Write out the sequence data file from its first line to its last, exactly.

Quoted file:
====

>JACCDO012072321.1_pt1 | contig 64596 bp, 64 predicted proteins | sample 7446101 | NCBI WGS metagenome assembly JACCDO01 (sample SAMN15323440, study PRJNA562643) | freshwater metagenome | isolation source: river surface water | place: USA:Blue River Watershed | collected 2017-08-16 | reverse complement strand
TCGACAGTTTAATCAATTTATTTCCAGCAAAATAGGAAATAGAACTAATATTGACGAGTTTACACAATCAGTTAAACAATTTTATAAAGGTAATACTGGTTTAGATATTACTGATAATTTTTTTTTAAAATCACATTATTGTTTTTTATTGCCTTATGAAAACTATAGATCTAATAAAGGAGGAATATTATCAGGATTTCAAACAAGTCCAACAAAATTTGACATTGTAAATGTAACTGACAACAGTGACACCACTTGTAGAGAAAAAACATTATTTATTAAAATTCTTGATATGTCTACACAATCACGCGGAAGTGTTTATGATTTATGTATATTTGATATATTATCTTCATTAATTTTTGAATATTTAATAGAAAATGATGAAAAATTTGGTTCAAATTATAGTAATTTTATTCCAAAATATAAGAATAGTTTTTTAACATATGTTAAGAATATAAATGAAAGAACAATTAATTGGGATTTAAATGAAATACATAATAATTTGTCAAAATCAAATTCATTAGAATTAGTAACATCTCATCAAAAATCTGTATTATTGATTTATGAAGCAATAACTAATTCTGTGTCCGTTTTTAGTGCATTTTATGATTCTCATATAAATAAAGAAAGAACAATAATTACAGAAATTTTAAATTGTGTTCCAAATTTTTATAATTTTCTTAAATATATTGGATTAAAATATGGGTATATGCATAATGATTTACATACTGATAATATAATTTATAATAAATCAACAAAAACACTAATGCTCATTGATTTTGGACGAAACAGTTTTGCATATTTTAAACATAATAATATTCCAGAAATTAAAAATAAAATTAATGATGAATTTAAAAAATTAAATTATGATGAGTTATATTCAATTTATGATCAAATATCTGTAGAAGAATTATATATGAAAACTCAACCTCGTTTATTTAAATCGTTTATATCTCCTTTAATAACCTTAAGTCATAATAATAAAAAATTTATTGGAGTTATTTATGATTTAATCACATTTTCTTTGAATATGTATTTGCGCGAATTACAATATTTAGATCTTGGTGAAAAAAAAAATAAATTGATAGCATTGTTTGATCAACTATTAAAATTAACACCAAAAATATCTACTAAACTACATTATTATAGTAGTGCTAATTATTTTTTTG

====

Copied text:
>JACCDO012072321.1_pt1 | contig 64596 bp, 64 predicted proteins | sample 7446101 | NCBI WGS metagenome assembly JACCDO01 (sample SAMN15323440, study PRJNA562643) | freshwater metagenome | isolation source: river surface water | place: USA:Blue River Watershed | collected 2017-08-16 | reverse complement strand
TCGACAGTTTAATCAATTTATTTCCAGCAAAATAGGAAATAGAACTAATATTGACGAGTTTACACAATCAGTTAAACAATTTTATAAAGGTAATACTGGTTTAGATATTACTGATAATTTTTTTTTAAAATCACATTATTGTTTTTTATTGCCTTATGAAAACTATAGATCTAATAAAGGAGGAATATTATCAGGATTTCAAACAAGTCCAACAAAATTTGACATTGTAAATGTAACTGACAACAGTGACACCACTTGTAGAGAAAAAACATTATTTATTAAAATTCTTGATATGTCTACACAATCACGCGGAAGTGTTTATGATTTATGTATATTTGATATATTATCTTCATTAATTTTTGAATATTTAATAGAAAATGATGAAAAATTTGGTTCAAATTATAGTAATTTTATTCCAAAATATAAGAATAGTTTTTTAACATATGTTAAGAATATAAATGAAAGAACAATTAATTGGGATTTAAATGAAATACATAATAATTTGTCAAAATCAAATTCATTAGAATTAGTAACATCTCATCAAAAATCTGTATTATTGATTTATGAAGCAATAACTAATTCTGTGTCCGTTTTTAGTGCATTTTATGATTCTCATATAAATAAAGAAAGAACAATAATTACAGAAATTTTAAATTGTGTTCCAAATTTTTATAATTTTCTTAAATATATTGGATTAAAATATGGGTATATGCATAATGATTTACATACTGATAATATAATTTATAATAAATCAACAAAAACACTAATGCTCATTGATTTTGGACGAAACAGTTTTGCATATTTTAAACATAATAATATTCCAGAAATTAAAAATAAAATTAATGATGAATTTAAAAAATTAAATTATGATGAGTTATATTCAATTTATGATCAAATATCTGTAGAAGAATTATATATGAAAACTCAACCTCGTTTATTTAAATCGTTTATATCTCCTTTAATAACCTTAAGTCATAATAATAAAAAATTTATTGGAGTTATTTATGATTTAATCACATTTTCTTTGAATATGTATTTGCGCGAATTACAATATTTAGATCTTGGTGAAAAAAAAAATAAATTGATAGCATTGTTTGATCAACTATTAAAATTAACACCAAAAATATCTACTAAACTACATTATTATAGTAGTGCTAATTATTTTTTTG